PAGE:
It seems that there has been some development of statements (I wont say Tradition) about the Holy Spirit. The Creed was expanded to say that He proceeds from the Father and is worshiped and glorified with the Father and the Son, but still does not go into the same detail as it does the Son. Rublev’s icon of the Trinity, or the Hospitality of Abraham, portrays the Holy Spirit as being as much of a person as the Father and the Son. There are more vague statements made of Him however. Olivier Clement includes these:
The very name of Christ is a Trinitarian name: Christos, Messiah, means ‘anointed’ with the Messianic unction. Now the Father is the one who from all eternity ‘anoints’ the Son by causing the Spirit to rest on him, or rather in him, as an unction, the ‘oil of gladness’ of the psalm, because the Spirit is the joy of the divine communion.
To name Christ is to confess the whole, for it is to point to God (the Father, the ‘principle’ of the godhead) who has anointed the Son; and to the Son who has been anointed, and to the unction itself, which is the Spirit. This accords with Peter’s teaching in Acts: ‘God anointed Jesus of Nazareth with the Holy Spirit’ (Acts 10:38) and with the teaching of Isaiah: ‘The spirit of the Lord is upon me, because the Lord has anointed me’ (Isaiah 61:1), The Psalmist simply says, ‘Therefore God, your God, has anointed you with the oil of gladness’ (Psalm 45:7).
Basil of Caesarea On the Holy Spirit, 12 ( The Roots of Christian Mysticism p. 59)
This next passage makes Him sound more like a Person, but yet seems to set Him apart (not a good word, but the distinction seems more) from the Father and the Son.
That God is, and that he is everywhere and fills the universe, is known by the angels and the saints who have purified themselves, because they are enlightened by the Holy Spirit. But where, how, and what he is, not one amongst all beings knows: only the Father knows the Son and the Son the Father, and the Holy Spirit knows the Father and the Son, since he is co-eternal and identical with them in essence. Indeed these Three who are only One know themselves, and are known by one another. As he himself said who is by nature God and Son of God, ‘Who knows a person’s thoughts except the spirit of a person which is in him? So also no one comprehends the thoughts of God except the Spirit of God’ (1 Cor. 2:11). And again: ‘No one knows the Son except the Father, and no one knows the Father except the Son and any one to whom the Son chooses to reveal him’ (Matthew 11.27).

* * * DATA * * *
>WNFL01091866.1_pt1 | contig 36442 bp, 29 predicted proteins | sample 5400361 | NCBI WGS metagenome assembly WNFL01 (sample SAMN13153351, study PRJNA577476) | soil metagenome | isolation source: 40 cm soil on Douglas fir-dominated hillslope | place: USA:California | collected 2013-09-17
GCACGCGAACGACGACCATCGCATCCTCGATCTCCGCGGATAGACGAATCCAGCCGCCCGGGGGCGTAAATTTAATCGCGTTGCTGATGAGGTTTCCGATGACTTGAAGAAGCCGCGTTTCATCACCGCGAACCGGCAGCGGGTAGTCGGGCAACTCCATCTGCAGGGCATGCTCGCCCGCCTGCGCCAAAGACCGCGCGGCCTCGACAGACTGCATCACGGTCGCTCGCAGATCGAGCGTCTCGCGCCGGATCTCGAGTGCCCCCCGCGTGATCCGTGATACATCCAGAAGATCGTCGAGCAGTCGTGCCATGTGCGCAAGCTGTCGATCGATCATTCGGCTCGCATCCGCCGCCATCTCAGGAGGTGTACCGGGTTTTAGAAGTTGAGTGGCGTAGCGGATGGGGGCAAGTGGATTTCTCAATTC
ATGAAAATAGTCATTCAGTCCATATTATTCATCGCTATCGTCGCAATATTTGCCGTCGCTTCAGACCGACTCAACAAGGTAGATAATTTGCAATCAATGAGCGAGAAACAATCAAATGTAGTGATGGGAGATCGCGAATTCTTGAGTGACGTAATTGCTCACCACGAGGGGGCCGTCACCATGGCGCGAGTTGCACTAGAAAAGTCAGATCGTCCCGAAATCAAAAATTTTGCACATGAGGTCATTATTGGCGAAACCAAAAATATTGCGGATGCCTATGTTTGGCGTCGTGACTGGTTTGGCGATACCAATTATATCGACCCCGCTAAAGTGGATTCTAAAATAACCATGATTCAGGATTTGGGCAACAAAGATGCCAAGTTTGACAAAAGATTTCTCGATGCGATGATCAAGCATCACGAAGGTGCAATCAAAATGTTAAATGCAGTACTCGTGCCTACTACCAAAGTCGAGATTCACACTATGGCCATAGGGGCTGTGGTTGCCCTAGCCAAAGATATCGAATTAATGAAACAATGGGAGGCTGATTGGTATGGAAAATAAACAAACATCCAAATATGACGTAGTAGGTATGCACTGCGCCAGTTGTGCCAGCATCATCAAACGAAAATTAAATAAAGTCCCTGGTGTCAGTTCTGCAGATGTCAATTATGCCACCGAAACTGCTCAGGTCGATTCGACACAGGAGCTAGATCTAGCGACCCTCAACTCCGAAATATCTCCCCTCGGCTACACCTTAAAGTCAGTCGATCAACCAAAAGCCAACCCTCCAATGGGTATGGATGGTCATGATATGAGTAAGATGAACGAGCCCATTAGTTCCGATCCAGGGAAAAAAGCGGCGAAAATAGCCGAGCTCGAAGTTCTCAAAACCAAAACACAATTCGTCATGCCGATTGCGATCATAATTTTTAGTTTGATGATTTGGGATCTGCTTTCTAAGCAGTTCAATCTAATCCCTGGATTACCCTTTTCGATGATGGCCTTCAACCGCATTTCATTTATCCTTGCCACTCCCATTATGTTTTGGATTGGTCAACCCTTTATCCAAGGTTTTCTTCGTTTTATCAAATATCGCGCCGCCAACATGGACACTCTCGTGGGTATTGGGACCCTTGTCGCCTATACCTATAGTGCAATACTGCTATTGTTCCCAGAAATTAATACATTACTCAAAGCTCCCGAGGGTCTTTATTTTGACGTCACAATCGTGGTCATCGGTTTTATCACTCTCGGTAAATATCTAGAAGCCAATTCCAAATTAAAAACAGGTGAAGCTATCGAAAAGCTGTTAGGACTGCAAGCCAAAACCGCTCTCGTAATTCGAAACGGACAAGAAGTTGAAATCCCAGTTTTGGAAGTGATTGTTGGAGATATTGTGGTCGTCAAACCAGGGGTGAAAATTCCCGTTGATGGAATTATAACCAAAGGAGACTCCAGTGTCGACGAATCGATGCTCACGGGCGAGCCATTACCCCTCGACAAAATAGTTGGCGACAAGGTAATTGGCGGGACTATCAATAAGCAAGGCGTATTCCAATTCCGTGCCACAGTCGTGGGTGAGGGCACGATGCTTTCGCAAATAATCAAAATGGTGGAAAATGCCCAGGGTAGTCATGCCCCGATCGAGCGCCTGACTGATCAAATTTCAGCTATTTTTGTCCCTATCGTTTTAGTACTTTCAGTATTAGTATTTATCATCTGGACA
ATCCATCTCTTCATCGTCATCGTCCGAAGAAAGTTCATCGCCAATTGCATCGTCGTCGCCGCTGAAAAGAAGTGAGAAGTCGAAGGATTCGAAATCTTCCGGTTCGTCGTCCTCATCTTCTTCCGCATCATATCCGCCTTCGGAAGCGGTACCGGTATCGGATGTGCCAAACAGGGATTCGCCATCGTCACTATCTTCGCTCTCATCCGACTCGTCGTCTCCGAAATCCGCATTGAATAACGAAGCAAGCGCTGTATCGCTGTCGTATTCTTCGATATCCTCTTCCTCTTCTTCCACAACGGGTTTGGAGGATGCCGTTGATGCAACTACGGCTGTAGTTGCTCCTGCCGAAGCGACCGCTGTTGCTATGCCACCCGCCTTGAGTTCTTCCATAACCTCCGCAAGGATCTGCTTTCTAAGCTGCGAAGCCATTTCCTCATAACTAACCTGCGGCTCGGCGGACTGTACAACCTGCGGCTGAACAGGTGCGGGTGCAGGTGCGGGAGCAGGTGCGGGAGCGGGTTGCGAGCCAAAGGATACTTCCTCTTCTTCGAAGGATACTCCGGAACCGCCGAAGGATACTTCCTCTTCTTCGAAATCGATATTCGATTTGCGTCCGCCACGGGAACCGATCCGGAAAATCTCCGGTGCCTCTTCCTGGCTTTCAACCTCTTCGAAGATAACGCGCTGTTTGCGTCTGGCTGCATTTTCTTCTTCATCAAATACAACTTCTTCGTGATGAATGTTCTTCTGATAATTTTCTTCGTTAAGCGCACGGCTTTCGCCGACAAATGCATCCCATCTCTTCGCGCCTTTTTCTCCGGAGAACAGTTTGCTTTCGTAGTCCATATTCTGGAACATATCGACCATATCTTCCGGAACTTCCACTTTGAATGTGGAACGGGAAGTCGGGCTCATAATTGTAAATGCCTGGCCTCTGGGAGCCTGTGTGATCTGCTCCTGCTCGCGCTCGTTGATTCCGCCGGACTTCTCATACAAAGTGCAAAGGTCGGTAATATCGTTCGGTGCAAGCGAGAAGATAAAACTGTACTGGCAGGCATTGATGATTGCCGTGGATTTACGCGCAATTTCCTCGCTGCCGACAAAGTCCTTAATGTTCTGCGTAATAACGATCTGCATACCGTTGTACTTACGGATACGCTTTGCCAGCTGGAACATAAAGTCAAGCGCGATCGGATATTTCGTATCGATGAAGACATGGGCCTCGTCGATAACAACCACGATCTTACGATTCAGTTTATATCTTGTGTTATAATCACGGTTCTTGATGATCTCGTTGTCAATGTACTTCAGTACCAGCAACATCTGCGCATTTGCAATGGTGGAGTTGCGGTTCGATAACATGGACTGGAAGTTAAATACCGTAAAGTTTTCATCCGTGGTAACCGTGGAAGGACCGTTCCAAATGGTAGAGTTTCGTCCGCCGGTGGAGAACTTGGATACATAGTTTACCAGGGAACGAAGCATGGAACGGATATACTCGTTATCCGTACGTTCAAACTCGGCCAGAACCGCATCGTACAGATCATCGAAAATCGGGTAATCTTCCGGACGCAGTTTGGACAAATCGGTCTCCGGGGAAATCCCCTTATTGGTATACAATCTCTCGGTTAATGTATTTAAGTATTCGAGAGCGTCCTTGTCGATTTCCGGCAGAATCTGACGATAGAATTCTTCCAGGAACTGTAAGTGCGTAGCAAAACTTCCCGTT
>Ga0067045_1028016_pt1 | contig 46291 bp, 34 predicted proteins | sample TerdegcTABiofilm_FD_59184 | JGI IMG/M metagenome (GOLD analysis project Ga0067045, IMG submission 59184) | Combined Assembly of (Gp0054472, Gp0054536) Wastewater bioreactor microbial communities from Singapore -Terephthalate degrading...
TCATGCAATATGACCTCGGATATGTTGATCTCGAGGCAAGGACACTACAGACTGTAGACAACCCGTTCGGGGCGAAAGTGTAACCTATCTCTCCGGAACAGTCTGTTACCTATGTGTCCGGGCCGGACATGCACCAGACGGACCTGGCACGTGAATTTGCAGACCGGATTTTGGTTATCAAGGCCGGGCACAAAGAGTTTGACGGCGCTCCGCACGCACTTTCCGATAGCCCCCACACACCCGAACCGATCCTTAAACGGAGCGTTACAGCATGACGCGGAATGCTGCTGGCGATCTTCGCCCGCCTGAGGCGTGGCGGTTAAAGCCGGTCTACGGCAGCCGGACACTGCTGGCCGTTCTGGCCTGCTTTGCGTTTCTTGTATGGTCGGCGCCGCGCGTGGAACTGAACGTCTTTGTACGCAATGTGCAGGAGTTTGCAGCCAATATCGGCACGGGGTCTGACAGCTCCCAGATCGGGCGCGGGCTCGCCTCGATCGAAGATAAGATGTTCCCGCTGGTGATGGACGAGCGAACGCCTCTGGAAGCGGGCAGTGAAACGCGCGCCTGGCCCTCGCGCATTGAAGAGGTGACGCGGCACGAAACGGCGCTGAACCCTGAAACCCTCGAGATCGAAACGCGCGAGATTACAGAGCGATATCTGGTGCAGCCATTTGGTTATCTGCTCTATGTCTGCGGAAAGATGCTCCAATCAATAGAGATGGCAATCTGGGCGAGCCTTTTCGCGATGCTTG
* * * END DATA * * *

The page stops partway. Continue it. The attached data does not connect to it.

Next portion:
Diadochus of Photike Catechesis, 5
The following hymn, rising at once to the mystery of the divine cosmic Logos, glorifies in a single sequence the Father as the principle of the godhead, and the Spirit as the ‘bond of the Son and the Father’. [Synesius of Cyrene Hymns, 5] But this bond is himself a Person; nothing in God can be impersonal. (p. 59,60)
[…] The Old Testament has manifested the Father clearly, the Son only dimly. The New Testament has revealed the Son and implied the divinity of the Spirit.
Today the Spirit lives amongst us and makes himself more clearly known. It would actually have been dangerous openly to proclaim the Son while the divinity of the Father was not fully acknowledged, and then, before the divinity of the Son was accepted, to add as it were the extra burden of the Holy Spirit … It was more fitting that by adding a little at a time and, as David says, by ascending from glory to glory, the splendour of the Trinity should shine forth progressively.
Gregory Nazianzen Fifth Theological Oration, 31, 26 (p. 61)
Here’s a new explanation of the Spirit,
The Trinitarian revelation is implicit also in the prayer which Christ himself taught us, the Lord’s Prayer, of which the first three petitions invoke the three divine Persons. For the Son is the Father’s eternal name, which he hallowed to the point of death on a cross. And the Kingdom is identified with the Spirit, who is therefore both the unction of the Son and the Kingdom of the Father, as Paul Florensky observed.
Our Father, who art in heaven,
Hallowed be thy name,
thy Kingdom come.
By these words the Lord is teaching those who pray to begin with the very mystery of God … The words of the prayer really point to the Father, the Father’s name, and the Kingdom, to teach us … to honour, to call upon and to adore the One Trinity. For the name of God the Father, in its essential subsistence, is the only-begotted Son. And the Kingdom of God the Father, is the essential subsistence, is the Holy Spirit. For what Matthew calls ‘Kingdom’ another evangelist calls Holy Spirit: ‘Thy Spirit come…’ (Luke 11.2 variant reading).
Maximus the Confessor Commentary on the Lord’s Prayer (p.62)